Example of yellow-dyed or stained text block

Yellow Text Blocks

Paper can darken and yellow over time, but some books have text blocks that were coloured yellow, in tones ranging from straw-like to vivid, lurid, greenish, even acid. Many were printed 1530-1600 for the English market, some earlier, some later. The texts are of all kinds, but mainly biblical or devotional. The yellowing was not part of the printing process but of the binding (at least for the Sammelbände with a consistent yellow throughout all texts), and it cannot be a later alteration (at least for those in contemporary bindings). So, the books were probably yellowed at the commission of early owners.

Each yellow may have come from a different recipe and been applied in a different way. They could represent the work of a single bindery, a lesser-known but established workshop practice across a small or large area, or individual, unrelated attempts to appeal to a yellow-page-craving collecting market. Although dozens have been identified, each yellow book is effectively an outlier. It remains unclear why, for whom, how, or with what their pages were yellowed.

As yellow-ness is not normally recorded in collection catalogues, I am publicly sharing the working data on Google Docs in hopes that others may be able to add to the list, spot patterns, or make some sense of the confusion.

If you have any comments or have come across any titles that you would like to add to the list, or if you would like to be notified when there are any updates to this research, please contact me.

More Information

Elizabeth Upper (now Savage), ‘“Yellowed” Books’, in Tudor Colour Printing (Cambridge University Library, Dec 2013–Jan 2014),

See the discussion below Caroline Duroselle-Melish, ‘A Yellow Book’, The Collation, 7 March 2017,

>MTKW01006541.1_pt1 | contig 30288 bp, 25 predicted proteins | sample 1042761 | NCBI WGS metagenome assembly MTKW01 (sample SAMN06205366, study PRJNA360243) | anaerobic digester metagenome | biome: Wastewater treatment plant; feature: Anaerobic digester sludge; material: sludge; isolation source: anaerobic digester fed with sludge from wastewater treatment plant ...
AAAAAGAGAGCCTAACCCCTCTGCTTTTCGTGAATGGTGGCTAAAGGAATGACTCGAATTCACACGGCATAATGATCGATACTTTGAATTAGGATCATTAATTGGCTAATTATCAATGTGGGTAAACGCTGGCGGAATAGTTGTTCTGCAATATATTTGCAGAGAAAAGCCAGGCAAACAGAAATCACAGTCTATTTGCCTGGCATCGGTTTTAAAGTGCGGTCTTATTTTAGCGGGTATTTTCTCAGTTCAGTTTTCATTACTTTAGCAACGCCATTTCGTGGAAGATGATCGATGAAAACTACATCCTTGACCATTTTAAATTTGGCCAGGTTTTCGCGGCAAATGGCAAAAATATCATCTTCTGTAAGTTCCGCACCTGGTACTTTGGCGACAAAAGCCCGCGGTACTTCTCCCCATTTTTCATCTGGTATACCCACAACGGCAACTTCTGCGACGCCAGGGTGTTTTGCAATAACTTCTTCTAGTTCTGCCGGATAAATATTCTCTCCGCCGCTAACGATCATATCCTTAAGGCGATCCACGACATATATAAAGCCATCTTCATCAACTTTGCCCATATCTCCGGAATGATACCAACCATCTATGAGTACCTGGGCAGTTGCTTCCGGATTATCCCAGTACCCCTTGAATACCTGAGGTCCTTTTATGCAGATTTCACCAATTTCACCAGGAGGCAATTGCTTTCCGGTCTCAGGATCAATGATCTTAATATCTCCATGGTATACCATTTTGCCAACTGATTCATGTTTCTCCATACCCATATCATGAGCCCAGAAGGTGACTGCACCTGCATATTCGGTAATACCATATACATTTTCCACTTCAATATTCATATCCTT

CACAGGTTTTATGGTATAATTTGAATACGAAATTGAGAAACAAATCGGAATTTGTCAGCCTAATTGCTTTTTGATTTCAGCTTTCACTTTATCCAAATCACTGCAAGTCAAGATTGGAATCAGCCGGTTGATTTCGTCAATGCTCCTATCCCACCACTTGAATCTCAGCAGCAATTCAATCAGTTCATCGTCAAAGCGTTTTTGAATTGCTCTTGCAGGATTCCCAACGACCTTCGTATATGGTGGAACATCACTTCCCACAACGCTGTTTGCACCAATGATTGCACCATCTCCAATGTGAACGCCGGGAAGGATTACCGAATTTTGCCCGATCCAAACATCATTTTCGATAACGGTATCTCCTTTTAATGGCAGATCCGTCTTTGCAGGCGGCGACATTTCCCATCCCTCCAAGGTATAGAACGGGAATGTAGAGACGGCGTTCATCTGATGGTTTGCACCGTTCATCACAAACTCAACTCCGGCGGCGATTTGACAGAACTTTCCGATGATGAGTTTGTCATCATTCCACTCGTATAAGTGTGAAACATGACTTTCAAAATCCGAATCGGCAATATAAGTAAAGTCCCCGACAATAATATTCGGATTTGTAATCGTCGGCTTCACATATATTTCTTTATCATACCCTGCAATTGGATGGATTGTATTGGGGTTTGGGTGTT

Census of early modern frisket sheets for printing red

Frisket Sheets for Printing Red

In the hand-press period, many books were printed in multiple colours. Liturgical texts had rubrics with instructions for priests, for example, and calendars included ‘red-letter days’. The first book with colour printing was the first book—some copies of the Gutenberg Bible (c.1455) have red text—but the first instructions for printing in colour (text in red and black) appeared nearly 250 years later, in Joseph Moxon’s Mechanick Exercises (1683). Due to the absence of textual sources, the understanding of how these colours were printed has been based on visual analysis of the printed texts themselves and traditional hand-press techniques.

It has long been accepted that inserts called ‘frisket sheets’ were essential, but their construction and use in the fifteenth and sixteenth centuries could be only hypothesized until 2000, when Margaret Smith identified a fragment of a sixteenth-century frisket sheet for printing in red. In 2014, I published two dozen others in ‘Red Frisket Sheets, c. 1490-1700: The Earliest Artefacts of Colour Printing in the West’, Papers of the Bibliographical Society of America 108/4 (Dec 2014): 477-522. Others have since come to light, and the growing corpus is described in this periodically updated supplement. It includes all early modern frisket sheets that are known as of the date of publication.

Like the St Bride fragment, many of these sheets bear traces of three unrelated texts. First, they were manuscripts or printers’ waste (c.1100-1700). Then, the individual sheets were inserted into the friskets of printing presses to produce a second text (c.1480-1700). Finally, the materials were used in the bindings of a third publication (c.1480-1700). As they were used as frisket sheets over centuries in many areas over centuries, their common features revise the understanding of how texts and images were printed in colour throughout the hand-press period. Together, they indicate a previously unknown system of material exchange within the book trade across early modern Europe.

Working Data

If you have come across one that you would like to add to the corpus, or if you would like to be notified when the list is updated, please contact me at

The current list is at .

More Information

Elizabeth Upper [Savage], ‘Red Frisket Sheets, c. 1490-1700: The Earliest Artefacts of Colour Printing in the West’, Papers of the Bibliographical Society of America 108/4 (Dec 2014): 477-522.

—-, ‘New Evidence of Erhard Ratdolt’s Working Practices: The After-Life of Two Red Frisket-Sheets from the Missale Constantiense (1505)’, Journal of the Printing Historical Society New Series 22 (Spring 2015): 81–97.

—–, ‘The Mystery of the “Scrappy Fragments”: Untangling Robert Steele’s Discovery of Frisket Sheets’, Printing History(American Printing History Association) New Series 19 (Jan 2016): 16–32

—–, ‘Frisket Sheet for Printing Text in Red Ink’, Leiden Special Collections Blog, 14 Nov 2017,

—–, ‘Early Modern Frisket Sheets: A Periodically Updated Census, v4’, Bibsite, Bibliographical Society of America, 1 April 2017,